Making the Diagnosis
Diagnosing arachnoiditis can be difficult, but tests such as the CAT scan (computerized axial tomography) or MRI (magnetic resonance imaging) have helped with diagnosis. A test called an electromyogram (EMG) can assess the severity of the ongoing damage to affected nerve roots by using electrical impulses to check nerve function.
Note: Myelograms with the radiographic contrast currently in use, combined with CAT scanning, are not considered to be responsible for causing arachnoiditis or causing it to worsen.
There is no cure for arachnoiditis. Treatment options for arachnoiditis are similar to those for other chronic pain conditions. Most treatments focus on relieving pain and improving symptoms that impair daily activities. Often, health care professionals recommend a program of pain management, physiotherapy, exercise, and psychotherapy. Surgery for arachnoiditis is controversial because outcomes can be poor and provide only short-term relief. Clinical trials of steroid injections and electrical stimulation are needed to determine whether those treatments are effective.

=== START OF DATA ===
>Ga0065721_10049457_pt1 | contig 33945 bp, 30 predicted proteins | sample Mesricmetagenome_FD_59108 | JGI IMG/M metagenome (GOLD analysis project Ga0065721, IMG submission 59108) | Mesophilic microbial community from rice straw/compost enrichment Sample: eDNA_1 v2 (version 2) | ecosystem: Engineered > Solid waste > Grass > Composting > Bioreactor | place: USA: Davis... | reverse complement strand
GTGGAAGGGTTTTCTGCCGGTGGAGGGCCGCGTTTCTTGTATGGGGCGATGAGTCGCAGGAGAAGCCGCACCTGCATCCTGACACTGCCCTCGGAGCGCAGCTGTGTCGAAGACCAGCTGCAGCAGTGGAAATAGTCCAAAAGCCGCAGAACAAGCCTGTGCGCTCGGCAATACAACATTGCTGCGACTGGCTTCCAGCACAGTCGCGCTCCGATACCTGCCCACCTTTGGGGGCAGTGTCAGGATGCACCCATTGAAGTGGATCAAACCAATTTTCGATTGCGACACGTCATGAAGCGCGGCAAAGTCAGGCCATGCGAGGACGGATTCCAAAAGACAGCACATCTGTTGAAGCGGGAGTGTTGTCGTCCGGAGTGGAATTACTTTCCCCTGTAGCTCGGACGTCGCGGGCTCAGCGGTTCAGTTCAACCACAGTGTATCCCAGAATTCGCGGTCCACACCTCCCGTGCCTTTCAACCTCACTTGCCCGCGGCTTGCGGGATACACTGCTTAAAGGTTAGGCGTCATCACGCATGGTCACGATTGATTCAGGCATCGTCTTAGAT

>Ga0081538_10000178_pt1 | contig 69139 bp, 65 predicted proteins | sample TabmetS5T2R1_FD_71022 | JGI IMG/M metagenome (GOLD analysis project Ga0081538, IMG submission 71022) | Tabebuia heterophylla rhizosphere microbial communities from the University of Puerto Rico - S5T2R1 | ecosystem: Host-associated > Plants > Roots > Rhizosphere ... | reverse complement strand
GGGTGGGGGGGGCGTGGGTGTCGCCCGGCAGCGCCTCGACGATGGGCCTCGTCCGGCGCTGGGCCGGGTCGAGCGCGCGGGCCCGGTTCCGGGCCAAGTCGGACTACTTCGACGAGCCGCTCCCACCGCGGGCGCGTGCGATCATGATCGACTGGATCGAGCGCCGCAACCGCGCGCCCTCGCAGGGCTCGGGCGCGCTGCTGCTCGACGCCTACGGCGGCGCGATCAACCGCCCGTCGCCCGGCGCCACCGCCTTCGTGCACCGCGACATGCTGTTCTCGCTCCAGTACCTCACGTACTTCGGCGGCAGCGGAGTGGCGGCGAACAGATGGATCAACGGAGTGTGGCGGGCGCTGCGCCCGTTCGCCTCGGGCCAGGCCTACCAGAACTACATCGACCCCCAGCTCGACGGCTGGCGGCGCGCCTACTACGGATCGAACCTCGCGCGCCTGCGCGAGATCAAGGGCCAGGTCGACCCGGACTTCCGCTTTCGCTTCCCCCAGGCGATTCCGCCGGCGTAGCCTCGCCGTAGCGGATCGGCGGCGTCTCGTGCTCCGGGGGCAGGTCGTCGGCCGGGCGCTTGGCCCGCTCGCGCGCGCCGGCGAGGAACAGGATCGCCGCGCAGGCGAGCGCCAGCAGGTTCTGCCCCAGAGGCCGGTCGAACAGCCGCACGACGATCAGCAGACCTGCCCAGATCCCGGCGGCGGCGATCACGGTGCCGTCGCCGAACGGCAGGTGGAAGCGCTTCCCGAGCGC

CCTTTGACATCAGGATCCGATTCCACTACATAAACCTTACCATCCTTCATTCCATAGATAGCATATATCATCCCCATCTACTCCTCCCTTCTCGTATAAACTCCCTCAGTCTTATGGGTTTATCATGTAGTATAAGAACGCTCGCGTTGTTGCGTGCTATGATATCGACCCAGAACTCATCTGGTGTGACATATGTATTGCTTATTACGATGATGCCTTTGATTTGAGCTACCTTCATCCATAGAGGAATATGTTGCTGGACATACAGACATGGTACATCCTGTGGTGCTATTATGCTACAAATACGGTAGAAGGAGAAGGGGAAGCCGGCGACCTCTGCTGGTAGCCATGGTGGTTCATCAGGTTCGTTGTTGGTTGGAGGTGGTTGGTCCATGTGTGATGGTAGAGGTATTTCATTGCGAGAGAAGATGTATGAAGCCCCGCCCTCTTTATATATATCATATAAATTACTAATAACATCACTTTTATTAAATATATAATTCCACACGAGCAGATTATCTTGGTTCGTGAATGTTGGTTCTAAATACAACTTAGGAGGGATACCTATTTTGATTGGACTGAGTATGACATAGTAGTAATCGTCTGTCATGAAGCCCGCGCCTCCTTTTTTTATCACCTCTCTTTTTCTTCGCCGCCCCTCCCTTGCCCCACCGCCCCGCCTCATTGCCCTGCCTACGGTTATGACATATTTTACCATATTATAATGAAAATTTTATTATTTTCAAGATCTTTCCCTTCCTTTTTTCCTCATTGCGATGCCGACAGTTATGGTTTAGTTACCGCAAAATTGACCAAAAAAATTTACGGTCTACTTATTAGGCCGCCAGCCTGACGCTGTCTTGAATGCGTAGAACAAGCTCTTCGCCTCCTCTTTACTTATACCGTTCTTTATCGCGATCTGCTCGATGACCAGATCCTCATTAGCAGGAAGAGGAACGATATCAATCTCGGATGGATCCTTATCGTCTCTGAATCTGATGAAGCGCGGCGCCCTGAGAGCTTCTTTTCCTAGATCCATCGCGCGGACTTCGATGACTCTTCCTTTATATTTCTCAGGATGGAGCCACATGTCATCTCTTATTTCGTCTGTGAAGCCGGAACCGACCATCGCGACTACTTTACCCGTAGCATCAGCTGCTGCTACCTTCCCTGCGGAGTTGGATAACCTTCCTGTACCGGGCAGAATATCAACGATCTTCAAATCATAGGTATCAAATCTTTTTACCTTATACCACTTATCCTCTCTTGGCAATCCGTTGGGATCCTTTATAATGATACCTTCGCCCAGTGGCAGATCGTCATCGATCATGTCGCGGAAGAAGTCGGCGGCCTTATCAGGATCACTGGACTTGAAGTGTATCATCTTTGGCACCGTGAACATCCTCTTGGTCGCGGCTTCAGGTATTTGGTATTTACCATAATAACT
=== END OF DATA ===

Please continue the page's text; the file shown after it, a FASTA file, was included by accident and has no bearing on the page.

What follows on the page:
Reviewed by the doctors at The Cleveland Clinic Neuroscience Center.
Edited by Charlotte E. Grayson, MD, WebMD, September 2004.
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